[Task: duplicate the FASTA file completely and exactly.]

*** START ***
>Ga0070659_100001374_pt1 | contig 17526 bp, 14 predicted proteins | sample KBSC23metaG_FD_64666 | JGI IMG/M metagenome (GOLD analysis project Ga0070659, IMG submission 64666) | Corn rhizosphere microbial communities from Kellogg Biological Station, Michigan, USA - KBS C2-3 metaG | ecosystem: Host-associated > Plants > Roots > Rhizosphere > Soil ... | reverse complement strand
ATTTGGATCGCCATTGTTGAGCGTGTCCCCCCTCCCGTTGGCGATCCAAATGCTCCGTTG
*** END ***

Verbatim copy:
>Ga0070659_100001374_pt1 | contig 17526 bp, 14 predicted proteins | sample KBSC23metaG_FD_64666 | JGI IMG/M metagenome (GOLD analysis project Ga0070659, IMG submission 64666) | Corn rhizosphere microbial communities from Kellogg Biological Station, Michigan, USA - KBS C2-3 metaG | ecosystem: Host-associated > Plants > Roots > Rhizosphere > Soil ... | reverse complement strand
ATTTGGATCGCCATTGTTGAGCGTGTCCCCCCTCCCGTTGGCGATCCAAATGCTCCGTTG